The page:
On 31 December every year, IPEngineer PLC's operation team executes a workflow, taking about twenty minutes. The workflow involves multiple touch points like databases, web servers and middleware. The operations team estimates three days to convert this to an automated process. The team is energized to learn about automation but has lots of daily tasks that need converting first. The time investment isn’t worthwhile.

Now, imagine the same task for an organization with high automation coverage that has a mature automation culture. If all of the low hanging fruit has been consumed and the team is running super-efficiently, an extra twenty minutes of time is a huge gain. If the culture is built on solid hygiene, then the conversion will not take three days, thanks to reusable components and patterns.

The TL;DR is this: “Attack Goliath first”. Aim for high-gain workflows, hone your approach and reapply learnings whilst working your way through the workflows which cost the highest time or deliver the highest failure rates.

Want to know more? Register for the Building Network Automation Solutions online course.

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8 comments:

  1. It reads like a nice marketing campaign which will work great in your ideal world.

    ReplyDelete
    Replies
    1. You can be a grumpy nay-sayer, or you can get your hands dirty and eventually get the job done. I know plenty of networking engineers in both categories. The choice is yours.

      Delete
    2. I'll make my hands dirty with writing you some useful comments.

      Delete
  2. I truly do not get where the marketing campaign is Anonymous

    ReplyDelete
  3. I believe that Anonymous runs competitive blog where he/she shares really cools stuff for free.

    ReplyDelete
  4. https://xkcd.com/1205/

    There is of course the factor of time and money saved in automating remediation workflows. The same hold true for monitoring. Instead of repetitive 'ops tasks', these tasks should ideally only be to analyze, document and automate anomalies.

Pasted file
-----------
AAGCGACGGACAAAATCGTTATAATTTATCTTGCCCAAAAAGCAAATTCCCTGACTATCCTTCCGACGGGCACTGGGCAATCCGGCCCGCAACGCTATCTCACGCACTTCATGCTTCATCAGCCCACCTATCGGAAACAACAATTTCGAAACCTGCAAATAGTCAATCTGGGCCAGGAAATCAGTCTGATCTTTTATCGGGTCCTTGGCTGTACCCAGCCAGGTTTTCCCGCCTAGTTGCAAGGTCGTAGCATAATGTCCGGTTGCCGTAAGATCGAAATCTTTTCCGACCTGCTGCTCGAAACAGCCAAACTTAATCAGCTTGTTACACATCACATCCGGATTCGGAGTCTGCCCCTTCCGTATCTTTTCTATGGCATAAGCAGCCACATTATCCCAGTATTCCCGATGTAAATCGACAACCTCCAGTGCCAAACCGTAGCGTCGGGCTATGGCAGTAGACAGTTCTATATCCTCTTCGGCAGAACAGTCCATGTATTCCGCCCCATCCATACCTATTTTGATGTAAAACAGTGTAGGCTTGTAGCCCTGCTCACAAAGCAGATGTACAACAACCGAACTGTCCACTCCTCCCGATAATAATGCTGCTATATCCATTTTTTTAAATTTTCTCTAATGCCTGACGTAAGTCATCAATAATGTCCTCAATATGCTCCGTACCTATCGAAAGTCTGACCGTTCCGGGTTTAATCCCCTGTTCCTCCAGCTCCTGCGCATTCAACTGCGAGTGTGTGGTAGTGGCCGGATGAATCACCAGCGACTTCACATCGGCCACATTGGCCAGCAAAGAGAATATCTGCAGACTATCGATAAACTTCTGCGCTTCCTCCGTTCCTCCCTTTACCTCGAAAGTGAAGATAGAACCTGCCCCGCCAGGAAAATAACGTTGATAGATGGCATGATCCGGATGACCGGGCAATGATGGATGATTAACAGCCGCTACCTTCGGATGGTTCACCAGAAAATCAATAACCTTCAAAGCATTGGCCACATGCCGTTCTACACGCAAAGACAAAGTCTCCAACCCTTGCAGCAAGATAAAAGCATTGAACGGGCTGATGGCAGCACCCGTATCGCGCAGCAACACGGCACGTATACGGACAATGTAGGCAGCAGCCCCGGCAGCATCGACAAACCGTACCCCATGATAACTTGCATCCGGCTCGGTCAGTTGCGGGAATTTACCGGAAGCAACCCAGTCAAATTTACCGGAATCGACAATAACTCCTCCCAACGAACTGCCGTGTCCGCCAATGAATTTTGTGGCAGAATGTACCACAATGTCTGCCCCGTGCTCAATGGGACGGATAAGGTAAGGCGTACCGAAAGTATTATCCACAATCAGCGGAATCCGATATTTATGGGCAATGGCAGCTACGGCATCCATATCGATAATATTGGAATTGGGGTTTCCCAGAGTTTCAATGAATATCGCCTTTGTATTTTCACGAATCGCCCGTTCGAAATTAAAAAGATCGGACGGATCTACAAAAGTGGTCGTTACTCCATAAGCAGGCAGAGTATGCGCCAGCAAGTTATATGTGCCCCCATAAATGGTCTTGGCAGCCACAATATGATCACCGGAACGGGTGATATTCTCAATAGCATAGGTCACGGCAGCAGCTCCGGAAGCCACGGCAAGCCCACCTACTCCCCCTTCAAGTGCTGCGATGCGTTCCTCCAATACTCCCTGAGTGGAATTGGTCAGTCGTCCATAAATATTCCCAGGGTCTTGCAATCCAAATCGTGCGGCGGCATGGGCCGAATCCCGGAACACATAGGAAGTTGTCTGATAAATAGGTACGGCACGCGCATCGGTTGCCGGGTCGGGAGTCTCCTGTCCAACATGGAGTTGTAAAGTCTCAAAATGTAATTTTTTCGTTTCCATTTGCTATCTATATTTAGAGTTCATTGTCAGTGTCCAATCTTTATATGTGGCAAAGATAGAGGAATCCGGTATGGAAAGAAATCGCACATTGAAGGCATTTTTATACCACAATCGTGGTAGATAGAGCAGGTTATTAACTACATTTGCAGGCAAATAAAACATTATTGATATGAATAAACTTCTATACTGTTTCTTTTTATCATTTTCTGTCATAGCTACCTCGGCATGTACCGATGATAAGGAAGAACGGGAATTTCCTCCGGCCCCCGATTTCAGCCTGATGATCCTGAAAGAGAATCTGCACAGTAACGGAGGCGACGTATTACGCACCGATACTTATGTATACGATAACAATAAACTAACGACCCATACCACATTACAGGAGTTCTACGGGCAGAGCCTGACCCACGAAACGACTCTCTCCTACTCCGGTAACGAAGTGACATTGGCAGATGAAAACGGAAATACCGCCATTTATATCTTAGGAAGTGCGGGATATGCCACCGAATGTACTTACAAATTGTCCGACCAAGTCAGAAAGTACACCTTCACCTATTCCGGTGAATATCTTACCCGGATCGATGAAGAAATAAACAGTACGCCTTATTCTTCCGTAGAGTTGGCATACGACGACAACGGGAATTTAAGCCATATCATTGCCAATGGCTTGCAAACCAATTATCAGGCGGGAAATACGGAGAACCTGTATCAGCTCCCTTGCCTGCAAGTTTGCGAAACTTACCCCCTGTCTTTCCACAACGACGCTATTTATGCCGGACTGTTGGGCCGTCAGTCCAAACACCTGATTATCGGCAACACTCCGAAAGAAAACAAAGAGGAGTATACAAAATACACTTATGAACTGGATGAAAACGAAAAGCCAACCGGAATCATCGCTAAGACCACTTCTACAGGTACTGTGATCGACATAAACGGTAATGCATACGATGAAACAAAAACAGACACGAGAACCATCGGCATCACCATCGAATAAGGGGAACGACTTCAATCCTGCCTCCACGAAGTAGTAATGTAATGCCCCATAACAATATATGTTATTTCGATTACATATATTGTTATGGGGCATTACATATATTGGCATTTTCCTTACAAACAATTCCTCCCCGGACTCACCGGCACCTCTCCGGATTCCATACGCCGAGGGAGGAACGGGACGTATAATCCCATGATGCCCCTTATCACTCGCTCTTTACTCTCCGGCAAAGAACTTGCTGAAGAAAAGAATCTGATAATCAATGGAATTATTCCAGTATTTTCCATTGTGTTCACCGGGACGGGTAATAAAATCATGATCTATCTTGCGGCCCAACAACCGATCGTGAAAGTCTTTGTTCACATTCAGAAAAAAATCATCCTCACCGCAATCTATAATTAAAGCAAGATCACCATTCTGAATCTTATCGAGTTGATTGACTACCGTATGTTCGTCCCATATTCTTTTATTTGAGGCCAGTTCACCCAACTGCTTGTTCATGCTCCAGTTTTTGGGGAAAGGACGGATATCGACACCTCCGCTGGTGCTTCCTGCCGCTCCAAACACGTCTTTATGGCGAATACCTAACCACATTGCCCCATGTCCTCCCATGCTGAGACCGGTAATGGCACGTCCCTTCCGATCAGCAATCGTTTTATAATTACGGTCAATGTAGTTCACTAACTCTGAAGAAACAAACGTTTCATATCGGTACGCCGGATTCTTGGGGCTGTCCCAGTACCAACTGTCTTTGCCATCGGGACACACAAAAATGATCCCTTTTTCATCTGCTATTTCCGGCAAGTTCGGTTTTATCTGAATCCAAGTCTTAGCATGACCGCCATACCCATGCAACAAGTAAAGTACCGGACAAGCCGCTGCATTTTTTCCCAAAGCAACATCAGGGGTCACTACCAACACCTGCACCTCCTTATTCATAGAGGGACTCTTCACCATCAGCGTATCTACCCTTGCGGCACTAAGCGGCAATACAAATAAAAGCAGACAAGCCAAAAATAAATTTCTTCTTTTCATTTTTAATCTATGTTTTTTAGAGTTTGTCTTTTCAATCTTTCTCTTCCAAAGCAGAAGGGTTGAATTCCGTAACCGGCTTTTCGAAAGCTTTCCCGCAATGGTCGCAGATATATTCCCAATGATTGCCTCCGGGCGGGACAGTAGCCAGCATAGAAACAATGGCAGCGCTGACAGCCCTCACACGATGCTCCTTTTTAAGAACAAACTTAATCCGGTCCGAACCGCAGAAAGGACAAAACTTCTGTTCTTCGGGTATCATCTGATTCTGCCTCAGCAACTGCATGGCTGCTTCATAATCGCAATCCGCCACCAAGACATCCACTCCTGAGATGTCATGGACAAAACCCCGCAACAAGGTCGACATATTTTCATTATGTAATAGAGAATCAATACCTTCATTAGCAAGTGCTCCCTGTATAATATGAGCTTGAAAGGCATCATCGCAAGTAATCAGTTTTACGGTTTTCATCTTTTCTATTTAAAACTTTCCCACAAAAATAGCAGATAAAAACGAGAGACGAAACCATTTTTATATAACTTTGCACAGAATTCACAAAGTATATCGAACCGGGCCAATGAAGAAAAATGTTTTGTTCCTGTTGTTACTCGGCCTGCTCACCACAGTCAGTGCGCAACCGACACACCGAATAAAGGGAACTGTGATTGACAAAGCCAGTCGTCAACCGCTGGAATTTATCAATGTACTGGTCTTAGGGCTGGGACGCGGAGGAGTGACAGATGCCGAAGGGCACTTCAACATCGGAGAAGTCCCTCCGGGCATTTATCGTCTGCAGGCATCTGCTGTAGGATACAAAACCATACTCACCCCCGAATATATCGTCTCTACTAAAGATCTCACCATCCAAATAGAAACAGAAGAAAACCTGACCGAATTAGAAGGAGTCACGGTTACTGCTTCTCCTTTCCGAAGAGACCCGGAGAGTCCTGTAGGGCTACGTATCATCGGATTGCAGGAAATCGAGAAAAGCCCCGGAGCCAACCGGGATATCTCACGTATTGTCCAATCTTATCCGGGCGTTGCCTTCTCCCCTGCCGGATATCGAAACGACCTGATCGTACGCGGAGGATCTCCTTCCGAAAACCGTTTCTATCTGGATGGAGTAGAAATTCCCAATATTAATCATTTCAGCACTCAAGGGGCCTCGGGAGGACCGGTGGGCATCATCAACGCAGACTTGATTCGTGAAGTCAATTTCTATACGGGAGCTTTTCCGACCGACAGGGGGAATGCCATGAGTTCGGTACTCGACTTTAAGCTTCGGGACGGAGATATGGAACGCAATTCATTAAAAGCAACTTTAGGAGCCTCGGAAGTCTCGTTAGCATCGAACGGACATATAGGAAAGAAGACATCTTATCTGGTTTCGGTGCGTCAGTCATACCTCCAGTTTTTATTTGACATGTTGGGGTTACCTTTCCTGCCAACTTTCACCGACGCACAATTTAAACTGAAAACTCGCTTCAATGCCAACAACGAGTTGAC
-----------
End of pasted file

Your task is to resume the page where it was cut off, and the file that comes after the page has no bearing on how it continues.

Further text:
I only posted the link to xkcd because there is a tendency amongst some to act a wee bit on the overzealous side and to spend days on converting tasks into ansible/salt/... when the actual steps of the task could easily have been executed and documented in at most an hour, including checking if the task resulted in the desired changes.

    ReplyDelete
    Replies
    1. "I only posted the link to xkcd because there is a tendency amongst some to act a wee bit on the overzealous side and to spend days on converting tasks into ansible/salt/... when the actual steps of the task could easily have been executed and documented in at most an hour, including checking if the task resulted in the desired changes."

      While I totally agree with that sentiment (and refer to the XKCD comic in my automation webinars), there are also "consistency" and "rare tasks" considerations. I automated things that took me 10 minutes per quarter just so I wouldn't have to think about them (and reverse-engineer what needs to be done from too-sparse documentation) every quarter.

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    2. Yes, you hear everywhere: "you must automate, or at least collect some logs automatically to use automation" regardless of the cost. Sometimes it looks like the solution looking for a problem (just to sell the solution).

      BTW. I am doing automation for 10+ years (system development area) for real business cases but I cannot understand why to automate just to automate.

      Delete